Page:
While Netanyahu certainly carefully curates his image, such alleged subversion of the media is more than mere vanity, analysts say.
“He imbibed his distrust of the media, his disdain for liberal elites and his paranoid fear of leftist plots from his frustrated Revisionist [Zionist] father,” Israeli journalist Chemi Shalev recently wrote in Haaretz, referring to the militant right-wing movement that helped establish Israel.
Harel said that while it was “perfectly legitimate for a politician to claim that the media depicts him or her in a distorted way,” potential attempts to control the press and Netanyahu’s previous attacks on it could be conceived as authoritarian.
“The attempt to manipulate the press, to depict the press as enemies of the government … to depict people who oppose a government as enemies of the state … this is a very dangerous association.”
String of scandals
Throughout the rest of his career Netanyahu has faced a string of scandals that he has variously escaped, often claiming a left-wing conspiracy against him.
In 1997, he was accused of installing an attorney general favorable to a right-wing ally facing criminal investigation. The case was dropped because it didn’t meet the high level of proof for such cases, according to then Attorney General Elyakim Rubinstein.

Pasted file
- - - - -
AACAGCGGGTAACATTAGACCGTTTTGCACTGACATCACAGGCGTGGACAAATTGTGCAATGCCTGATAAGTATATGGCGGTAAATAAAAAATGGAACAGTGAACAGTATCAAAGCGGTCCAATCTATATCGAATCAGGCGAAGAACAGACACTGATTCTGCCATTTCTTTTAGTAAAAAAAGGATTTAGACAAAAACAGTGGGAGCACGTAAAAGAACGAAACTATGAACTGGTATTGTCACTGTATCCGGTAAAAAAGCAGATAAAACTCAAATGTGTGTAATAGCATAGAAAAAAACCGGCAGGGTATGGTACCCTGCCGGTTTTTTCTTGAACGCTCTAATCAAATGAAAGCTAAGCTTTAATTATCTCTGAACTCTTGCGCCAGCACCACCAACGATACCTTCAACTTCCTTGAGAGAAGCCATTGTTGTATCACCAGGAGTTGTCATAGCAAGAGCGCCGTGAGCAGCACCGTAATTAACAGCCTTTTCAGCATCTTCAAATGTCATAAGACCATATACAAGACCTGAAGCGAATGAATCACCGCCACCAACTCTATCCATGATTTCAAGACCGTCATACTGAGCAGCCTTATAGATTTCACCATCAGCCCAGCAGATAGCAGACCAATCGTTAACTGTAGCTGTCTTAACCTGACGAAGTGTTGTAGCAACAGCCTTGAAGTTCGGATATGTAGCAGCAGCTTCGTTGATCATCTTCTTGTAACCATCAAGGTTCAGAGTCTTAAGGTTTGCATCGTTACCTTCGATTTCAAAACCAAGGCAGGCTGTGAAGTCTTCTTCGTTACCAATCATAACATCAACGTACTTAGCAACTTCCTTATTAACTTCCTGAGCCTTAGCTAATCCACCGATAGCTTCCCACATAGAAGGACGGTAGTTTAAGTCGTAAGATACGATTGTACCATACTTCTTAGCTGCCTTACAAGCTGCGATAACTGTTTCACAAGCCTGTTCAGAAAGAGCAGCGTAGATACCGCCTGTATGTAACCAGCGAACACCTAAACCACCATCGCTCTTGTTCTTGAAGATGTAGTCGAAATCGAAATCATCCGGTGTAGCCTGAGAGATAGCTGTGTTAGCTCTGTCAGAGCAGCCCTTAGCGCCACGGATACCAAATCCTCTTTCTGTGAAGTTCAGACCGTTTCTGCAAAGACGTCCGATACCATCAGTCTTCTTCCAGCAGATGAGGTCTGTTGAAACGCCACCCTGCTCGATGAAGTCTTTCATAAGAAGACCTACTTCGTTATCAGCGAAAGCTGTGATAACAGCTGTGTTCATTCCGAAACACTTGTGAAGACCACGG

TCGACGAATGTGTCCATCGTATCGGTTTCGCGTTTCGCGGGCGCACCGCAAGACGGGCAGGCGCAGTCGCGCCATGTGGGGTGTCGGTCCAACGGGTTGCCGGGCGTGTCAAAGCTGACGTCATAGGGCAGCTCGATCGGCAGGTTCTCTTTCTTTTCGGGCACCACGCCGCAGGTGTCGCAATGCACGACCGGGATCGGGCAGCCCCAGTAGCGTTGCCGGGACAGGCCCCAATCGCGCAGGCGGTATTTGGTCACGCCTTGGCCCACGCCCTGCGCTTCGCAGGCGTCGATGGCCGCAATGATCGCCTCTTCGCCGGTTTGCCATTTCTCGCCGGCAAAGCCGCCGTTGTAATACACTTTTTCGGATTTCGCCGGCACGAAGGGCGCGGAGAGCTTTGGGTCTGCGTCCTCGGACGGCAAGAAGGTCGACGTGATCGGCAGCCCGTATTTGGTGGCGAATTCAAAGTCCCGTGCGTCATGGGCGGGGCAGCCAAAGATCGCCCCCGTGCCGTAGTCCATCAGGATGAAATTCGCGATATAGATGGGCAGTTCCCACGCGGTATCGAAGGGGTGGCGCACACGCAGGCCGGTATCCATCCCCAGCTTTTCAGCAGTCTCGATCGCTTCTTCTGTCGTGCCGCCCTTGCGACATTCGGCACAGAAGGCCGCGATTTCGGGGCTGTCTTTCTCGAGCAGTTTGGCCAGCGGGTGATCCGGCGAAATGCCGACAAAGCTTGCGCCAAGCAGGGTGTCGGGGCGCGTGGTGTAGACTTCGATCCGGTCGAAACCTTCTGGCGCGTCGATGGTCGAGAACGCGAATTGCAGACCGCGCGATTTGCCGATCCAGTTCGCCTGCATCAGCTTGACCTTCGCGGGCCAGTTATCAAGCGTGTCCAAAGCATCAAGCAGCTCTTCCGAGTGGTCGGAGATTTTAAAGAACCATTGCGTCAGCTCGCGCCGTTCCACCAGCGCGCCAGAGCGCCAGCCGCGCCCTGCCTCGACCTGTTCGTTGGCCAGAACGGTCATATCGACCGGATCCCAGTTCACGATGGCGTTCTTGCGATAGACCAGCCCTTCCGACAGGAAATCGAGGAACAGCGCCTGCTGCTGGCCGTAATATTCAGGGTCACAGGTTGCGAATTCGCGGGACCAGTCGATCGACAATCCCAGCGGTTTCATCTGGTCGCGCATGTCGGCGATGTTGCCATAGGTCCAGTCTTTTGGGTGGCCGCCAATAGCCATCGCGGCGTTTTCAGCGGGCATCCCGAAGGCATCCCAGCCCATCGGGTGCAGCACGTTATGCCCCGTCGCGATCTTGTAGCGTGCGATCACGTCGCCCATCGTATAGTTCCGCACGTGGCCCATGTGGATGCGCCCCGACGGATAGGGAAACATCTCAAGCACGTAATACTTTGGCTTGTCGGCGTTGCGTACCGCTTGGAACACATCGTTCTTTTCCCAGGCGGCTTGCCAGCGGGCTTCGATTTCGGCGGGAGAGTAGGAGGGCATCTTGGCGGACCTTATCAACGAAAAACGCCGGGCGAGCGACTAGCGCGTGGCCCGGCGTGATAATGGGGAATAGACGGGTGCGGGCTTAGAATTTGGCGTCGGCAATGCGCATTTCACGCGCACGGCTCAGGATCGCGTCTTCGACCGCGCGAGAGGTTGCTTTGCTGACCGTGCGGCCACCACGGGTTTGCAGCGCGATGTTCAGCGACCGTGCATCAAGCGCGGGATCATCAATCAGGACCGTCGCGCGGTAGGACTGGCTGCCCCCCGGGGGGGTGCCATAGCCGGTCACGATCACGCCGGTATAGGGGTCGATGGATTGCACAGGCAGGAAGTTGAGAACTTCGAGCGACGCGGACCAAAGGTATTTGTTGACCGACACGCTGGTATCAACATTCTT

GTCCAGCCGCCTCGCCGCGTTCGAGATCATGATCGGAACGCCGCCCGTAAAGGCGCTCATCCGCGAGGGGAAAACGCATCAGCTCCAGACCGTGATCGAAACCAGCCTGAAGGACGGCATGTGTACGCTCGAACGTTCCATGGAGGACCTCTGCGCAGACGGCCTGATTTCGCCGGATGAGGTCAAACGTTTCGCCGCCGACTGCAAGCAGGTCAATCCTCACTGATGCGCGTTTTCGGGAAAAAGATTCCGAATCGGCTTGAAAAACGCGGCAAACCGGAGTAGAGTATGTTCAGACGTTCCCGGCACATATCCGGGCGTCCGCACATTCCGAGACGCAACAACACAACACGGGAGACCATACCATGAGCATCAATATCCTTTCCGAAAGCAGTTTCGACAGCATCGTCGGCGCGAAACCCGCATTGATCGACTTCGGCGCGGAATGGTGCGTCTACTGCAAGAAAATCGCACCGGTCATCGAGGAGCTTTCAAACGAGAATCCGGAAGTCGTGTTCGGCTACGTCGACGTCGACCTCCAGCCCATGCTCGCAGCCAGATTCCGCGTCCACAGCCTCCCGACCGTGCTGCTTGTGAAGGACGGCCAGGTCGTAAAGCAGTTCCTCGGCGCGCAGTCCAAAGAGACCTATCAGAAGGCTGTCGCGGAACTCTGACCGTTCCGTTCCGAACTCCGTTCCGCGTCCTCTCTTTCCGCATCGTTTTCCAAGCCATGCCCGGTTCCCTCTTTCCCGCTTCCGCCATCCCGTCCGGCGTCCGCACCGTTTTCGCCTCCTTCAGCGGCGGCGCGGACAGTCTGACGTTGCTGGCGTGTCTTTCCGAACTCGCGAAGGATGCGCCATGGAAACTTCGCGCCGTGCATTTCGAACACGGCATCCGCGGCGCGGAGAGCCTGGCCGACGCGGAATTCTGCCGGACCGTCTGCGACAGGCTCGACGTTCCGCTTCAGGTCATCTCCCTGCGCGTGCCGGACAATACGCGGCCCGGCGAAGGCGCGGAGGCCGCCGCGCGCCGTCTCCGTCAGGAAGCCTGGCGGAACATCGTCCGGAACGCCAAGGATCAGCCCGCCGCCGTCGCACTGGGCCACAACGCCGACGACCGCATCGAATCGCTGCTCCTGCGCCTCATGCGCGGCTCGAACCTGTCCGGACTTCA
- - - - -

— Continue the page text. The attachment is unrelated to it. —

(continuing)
In 2000, police recommended Netanyahu and his wife be charged for conspiring with a contractor in an illegal kickback scheme. That case was also dropped for lack of evidence.
Since then he has been outed for using $2,700 of state funds on ice cream and $127,000 to construct a bed for him and his wife for a five-hour flight to London.
The final case in which he now faces charges involves using public office to receive $200,000 in gifts from wealthy international supporters, a conflict of interest, according to the indictment.
But while the current charges appear strong enough for his erstwhile ally Attorney General Mandelbilt to indict a sitting prime minister for the first time in Israeli history, Netanyahu still has many friends and supporters, a fact that may see him through the immediate leadership challenge.
His friendship with US strongman Donald Trump has delivered for his far-right base.
In the past three years Trump’s government has recognized Israeli sovereignty in the Golan Heights, rolled back legal interpretations that regard settlements as illegal, relocated the US embassy to Jerusalem, neutered the Iran nuclear deal and maintained the largest aid package while slashing aid to Palestinians and others.
His trump card has long been the fact that Israel’s nationalists and religious right fear they will never achieve their aims of a Greater Israel without Netanyahu’s ability to subjugate Gaza and the West Bank and gain favors from his international supporters.
Even with the charges against him, “King Bibi” may win yet another term.
He has survived by presenting himself as the only one with the strength to keep Israelis safe. The question is whether Israelis are willing to put up with the abuse that goes along with that.